Survey Highlights Disparities In COVID-19 Vaccine Access
Nearly half of all Arizonans have now had at least one dose of a COVID-19 vaccine. But disparities remain when it comes to who’s getting the shot. And a new survey sheds light on how race and ethnicity factor into vaccine uptake.
The COVID-19 Vaccine Poll from the Commonwealth Fund and the African American Research Collaborative asked more than 12,000 Americans about their vaccination status and their attitudes toward the vaccine. The results highlight nationwide inequities in vaccine distribution among different demographic groups.
“Racism is a public health crisis,” said researcher Dr. Laurie Zephyrin. “Now as we face these new variants with millions more Americans needing to get vaccinated, it’s really important to understand that if we’re going to get to the other side of this pandemic, we’ll need to adjust our strategies.”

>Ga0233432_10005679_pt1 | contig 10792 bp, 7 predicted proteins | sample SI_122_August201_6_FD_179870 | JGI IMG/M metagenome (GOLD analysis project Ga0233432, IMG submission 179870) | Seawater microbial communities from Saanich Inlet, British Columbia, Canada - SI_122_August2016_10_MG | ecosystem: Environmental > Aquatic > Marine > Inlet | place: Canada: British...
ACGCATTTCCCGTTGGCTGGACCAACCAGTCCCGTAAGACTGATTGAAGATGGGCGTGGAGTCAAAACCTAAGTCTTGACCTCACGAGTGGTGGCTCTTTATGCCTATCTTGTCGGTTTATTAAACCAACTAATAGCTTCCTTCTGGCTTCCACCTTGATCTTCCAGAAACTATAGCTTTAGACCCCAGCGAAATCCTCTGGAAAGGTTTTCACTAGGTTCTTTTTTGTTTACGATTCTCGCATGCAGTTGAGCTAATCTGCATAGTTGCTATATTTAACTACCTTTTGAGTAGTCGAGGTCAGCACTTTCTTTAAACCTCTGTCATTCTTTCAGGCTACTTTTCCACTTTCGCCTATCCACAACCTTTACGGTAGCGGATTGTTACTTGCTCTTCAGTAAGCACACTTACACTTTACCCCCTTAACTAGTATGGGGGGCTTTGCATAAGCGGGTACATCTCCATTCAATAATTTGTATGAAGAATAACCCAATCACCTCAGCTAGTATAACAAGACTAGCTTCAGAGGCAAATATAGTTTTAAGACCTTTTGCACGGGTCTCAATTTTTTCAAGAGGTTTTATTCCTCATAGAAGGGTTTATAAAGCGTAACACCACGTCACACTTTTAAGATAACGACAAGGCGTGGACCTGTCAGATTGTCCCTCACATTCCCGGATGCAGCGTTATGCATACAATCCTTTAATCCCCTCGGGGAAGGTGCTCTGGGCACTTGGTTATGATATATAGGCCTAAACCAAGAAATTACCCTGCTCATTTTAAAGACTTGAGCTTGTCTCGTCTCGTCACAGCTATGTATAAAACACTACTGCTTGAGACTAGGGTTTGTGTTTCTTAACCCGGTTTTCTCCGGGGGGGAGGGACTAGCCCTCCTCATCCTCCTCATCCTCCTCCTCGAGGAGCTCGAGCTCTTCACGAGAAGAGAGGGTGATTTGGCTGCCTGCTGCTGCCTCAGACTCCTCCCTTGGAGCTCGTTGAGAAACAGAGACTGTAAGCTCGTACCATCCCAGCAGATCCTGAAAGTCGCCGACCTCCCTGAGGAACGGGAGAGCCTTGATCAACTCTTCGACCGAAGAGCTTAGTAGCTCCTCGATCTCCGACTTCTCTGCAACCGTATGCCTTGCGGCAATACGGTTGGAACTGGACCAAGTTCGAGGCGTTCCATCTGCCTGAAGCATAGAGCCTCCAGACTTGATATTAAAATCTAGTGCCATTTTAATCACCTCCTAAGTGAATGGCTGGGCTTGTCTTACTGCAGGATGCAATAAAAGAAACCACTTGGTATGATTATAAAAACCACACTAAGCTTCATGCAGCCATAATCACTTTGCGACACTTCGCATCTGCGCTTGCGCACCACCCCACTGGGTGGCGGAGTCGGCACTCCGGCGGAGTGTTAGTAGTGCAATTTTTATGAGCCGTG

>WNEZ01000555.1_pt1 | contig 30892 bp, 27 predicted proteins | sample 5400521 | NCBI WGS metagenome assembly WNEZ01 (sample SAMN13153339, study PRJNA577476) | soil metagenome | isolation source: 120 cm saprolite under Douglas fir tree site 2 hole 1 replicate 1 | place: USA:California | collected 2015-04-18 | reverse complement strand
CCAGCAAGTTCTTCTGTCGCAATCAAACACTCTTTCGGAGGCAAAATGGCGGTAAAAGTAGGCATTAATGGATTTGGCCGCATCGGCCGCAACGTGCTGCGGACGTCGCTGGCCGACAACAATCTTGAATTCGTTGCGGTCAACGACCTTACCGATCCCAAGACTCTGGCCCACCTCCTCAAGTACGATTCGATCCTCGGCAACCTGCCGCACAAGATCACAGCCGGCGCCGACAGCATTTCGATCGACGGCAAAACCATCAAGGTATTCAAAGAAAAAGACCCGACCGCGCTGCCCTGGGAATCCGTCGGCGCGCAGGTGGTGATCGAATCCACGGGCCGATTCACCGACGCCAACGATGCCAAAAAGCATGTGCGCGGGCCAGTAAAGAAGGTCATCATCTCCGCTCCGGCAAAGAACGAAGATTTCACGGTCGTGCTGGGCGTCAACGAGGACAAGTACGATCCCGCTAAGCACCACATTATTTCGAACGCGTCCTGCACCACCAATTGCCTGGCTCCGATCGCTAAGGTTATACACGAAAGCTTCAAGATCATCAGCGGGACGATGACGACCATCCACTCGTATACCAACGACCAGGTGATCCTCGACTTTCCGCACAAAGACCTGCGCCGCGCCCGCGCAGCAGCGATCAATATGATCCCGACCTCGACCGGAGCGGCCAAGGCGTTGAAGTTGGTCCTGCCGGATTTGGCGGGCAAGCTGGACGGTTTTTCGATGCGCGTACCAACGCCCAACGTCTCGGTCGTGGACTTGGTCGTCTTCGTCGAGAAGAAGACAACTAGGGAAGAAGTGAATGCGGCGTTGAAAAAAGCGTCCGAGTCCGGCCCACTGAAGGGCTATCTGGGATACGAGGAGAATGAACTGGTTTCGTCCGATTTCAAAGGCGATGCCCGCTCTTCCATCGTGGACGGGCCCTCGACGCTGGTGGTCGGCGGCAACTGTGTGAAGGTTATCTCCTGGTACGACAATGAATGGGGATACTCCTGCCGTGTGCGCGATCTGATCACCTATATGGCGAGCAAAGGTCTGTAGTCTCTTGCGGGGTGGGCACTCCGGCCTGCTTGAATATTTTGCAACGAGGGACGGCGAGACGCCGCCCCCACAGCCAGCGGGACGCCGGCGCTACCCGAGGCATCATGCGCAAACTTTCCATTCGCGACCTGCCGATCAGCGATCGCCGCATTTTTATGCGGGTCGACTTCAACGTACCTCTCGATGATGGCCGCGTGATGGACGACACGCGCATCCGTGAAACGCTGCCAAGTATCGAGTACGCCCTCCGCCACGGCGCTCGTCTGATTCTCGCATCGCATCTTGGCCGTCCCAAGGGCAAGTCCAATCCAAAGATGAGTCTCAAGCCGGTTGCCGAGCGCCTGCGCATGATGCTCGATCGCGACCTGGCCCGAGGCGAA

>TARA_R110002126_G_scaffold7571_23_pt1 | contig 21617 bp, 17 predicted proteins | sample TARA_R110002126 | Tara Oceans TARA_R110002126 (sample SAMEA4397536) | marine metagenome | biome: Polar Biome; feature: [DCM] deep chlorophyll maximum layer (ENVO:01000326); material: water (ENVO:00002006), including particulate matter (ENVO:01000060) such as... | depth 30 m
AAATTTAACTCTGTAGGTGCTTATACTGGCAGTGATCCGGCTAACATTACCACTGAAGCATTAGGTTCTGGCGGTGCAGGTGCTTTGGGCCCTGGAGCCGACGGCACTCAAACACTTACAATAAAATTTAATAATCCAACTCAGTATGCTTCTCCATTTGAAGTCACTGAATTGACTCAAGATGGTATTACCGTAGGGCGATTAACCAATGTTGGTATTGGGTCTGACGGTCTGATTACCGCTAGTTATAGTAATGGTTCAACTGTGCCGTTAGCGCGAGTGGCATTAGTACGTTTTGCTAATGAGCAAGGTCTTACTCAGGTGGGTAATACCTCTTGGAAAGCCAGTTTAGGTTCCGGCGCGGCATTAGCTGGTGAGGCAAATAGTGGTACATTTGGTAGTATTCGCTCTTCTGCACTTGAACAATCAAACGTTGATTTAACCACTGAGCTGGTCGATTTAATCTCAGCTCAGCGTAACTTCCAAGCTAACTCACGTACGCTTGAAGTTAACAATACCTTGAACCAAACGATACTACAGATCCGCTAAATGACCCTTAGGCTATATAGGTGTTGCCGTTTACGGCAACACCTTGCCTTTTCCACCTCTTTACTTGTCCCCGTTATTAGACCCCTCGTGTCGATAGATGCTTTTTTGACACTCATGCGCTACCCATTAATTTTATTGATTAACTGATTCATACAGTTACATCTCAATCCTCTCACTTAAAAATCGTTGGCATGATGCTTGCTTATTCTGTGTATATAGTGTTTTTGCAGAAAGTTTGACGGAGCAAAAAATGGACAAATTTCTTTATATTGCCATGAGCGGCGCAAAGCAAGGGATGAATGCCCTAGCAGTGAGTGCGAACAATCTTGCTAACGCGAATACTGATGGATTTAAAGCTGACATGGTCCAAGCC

Researcher Ray Block said the survey shows a correlation between past adverse experiences with the health care system and hesitancy toward the vaccine, especially among Blacks, Latinos, and Native Americans.
“The general trend here is that discrimination experiences are impactful," Block said.
Block said issues of education and access also contribute to disparities.
“One of many things that we should be doing is helping out with this gap when it comes to health literacy and information about where to go and what to do so a person can get access to [the vaccine],” Block said.
In Arizona the gap between White and Latino vaccination rates is among the widest in the nation, according to data from the Kaiser Family Foundation. Only 22% of Arizona Latinos have had a shot, compared with 43% of white Arizonans.
Survey respondents of all races and ethnicities said they would be most comfortable receiving the vaccine at their doctor's office. Researchers suggest states work with local doctors' offices to build trust at the community level.